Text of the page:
Patrick Dowd is leaving Pittsburgh City Council to serve a larger constituency.
In announcing that he will resign the District 7 seat he has held since 2007, Mr. Dowd, 45, of Highland Park will be returning to his roots as an educator. The former history teacher and city school board member will be leading the launch of an ambitious nonprofit organization charged with the laudable goal of advocating for public policies that are good for children.
Allies for Children was created by the local philanthropic and charitable community -- the United Way of Allegheny County, Heinz Endowments, Grable Foundation and the Pittsburgh Foundation. Its aim is to lobby for a broad range of programs with the common goal of helping children, whether that means early childhood education, K-12 learning, homelessness or health issues such as obesity. Various groups take on these individual causes, but they could benefit from a focused, joint effort by a leader with political experience.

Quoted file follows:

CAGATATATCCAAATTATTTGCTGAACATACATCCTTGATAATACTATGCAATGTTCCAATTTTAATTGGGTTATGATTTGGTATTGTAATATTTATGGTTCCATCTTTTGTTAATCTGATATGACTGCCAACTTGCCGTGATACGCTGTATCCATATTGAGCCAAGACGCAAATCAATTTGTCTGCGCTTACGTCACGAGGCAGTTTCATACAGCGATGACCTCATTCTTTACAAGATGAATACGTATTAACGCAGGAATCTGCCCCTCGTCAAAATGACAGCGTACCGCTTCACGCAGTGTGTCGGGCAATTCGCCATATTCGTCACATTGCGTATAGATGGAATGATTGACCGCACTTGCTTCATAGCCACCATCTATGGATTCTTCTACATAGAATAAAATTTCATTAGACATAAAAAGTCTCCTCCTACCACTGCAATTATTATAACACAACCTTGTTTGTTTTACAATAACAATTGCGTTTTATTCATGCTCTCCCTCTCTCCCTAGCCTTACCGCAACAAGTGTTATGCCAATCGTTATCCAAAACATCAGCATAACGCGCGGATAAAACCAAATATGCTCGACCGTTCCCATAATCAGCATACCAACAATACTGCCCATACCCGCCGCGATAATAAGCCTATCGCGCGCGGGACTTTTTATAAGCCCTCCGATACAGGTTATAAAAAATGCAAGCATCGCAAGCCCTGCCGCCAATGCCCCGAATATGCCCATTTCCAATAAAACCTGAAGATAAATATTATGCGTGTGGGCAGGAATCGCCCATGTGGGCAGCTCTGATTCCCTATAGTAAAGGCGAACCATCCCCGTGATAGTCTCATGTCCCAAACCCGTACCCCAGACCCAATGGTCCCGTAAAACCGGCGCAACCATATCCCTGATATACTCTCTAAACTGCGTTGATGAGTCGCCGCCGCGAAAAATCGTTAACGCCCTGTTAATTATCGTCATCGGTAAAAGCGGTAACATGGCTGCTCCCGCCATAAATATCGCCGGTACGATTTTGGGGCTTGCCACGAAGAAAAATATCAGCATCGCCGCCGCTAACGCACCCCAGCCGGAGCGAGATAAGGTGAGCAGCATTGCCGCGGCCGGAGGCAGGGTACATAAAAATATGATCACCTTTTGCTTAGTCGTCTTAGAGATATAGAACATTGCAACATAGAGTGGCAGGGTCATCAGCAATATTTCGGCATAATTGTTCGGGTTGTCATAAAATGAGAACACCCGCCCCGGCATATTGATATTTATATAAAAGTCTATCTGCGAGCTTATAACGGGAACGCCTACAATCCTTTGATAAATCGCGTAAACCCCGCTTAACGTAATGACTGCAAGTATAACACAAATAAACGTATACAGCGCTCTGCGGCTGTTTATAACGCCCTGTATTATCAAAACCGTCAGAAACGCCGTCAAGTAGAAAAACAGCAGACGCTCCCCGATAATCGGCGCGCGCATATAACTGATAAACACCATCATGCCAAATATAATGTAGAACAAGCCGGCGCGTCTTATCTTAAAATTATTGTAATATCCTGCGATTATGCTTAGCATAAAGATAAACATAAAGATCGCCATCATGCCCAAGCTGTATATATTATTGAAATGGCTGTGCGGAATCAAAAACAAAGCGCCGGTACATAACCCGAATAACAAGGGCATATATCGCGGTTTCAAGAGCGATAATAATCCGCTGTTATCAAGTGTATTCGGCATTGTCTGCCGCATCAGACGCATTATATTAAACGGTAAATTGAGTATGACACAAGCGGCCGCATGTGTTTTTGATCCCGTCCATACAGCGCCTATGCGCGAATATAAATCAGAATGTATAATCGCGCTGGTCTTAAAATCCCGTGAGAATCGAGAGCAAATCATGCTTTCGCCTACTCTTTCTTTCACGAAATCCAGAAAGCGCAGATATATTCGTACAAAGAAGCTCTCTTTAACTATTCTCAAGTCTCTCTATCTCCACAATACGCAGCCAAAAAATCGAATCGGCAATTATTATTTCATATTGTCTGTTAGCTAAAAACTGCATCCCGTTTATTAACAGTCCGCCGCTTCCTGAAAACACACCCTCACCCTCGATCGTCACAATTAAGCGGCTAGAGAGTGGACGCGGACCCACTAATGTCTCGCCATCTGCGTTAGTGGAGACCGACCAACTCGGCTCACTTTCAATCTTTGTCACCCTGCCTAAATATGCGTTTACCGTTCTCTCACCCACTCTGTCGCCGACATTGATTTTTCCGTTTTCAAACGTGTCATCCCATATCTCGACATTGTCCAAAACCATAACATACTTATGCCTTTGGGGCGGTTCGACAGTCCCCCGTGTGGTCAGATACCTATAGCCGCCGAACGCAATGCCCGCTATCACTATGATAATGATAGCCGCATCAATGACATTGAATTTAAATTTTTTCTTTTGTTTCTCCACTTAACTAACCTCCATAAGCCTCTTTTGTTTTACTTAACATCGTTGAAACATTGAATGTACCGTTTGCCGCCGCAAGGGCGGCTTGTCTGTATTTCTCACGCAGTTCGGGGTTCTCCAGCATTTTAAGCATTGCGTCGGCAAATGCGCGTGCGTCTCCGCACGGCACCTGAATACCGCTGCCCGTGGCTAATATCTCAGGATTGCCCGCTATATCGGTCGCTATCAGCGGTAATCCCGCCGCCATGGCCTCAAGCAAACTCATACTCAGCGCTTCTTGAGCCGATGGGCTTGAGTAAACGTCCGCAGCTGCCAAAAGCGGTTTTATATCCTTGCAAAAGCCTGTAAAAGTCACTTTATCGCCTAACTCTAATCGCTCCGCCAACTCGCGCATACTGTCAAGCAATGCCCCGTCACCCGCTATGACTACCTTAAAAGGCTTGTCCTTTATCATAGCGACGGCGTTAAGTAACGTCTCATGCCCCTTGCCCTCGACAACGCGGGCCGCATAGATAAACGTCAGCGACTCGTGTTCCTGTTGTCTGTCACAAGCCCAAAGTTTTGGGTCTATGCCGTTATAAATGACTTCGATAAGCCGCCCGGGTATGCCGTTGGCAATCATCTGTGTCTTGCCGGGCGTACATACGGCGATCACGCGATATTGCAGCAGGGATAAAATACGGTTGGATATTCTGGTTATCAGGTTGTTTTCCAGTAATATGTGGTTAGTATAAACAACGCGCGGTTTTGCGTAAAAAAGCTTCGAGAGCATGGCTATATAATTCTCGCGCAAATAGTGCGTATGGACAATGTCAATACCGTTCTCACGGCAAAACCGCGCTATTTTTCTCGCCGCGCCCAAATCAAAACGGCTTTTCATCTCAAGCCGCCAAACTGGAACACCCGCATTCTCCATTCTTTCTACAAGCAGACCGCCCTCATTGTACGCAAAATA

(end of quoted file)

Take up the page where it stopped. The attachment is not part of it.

The position seems tailor-made for Mr. Dowd, and it proved enticing to him.
A special election will be held in conjunction with the November general election to fill his council seat, and the district and the city will be well-served if his successor brings Mr. Dowd's tenacity, independence and moral compass. He has been a critic of unscrupulous practices of the Pittsburgh Water and Sewer Authority and a champion for the Carnegie Library of Pittsburgh. He was instrumental in crafting an alternative to Mayor Luke Ravenstahl's plan to lease the city's parking facilities to a private company, and he stood in the way of a plan that would have given Buncher Corp. a $50 million tax abatement deal for a Strip District development.
In resigning from council in mid-July, Mr. Dowd -- an unsuccessful mayoral candidate in 2009 -- also will demonstrate that there can be life after elective office that doesn't involve seeking the next rung on the ladder of power.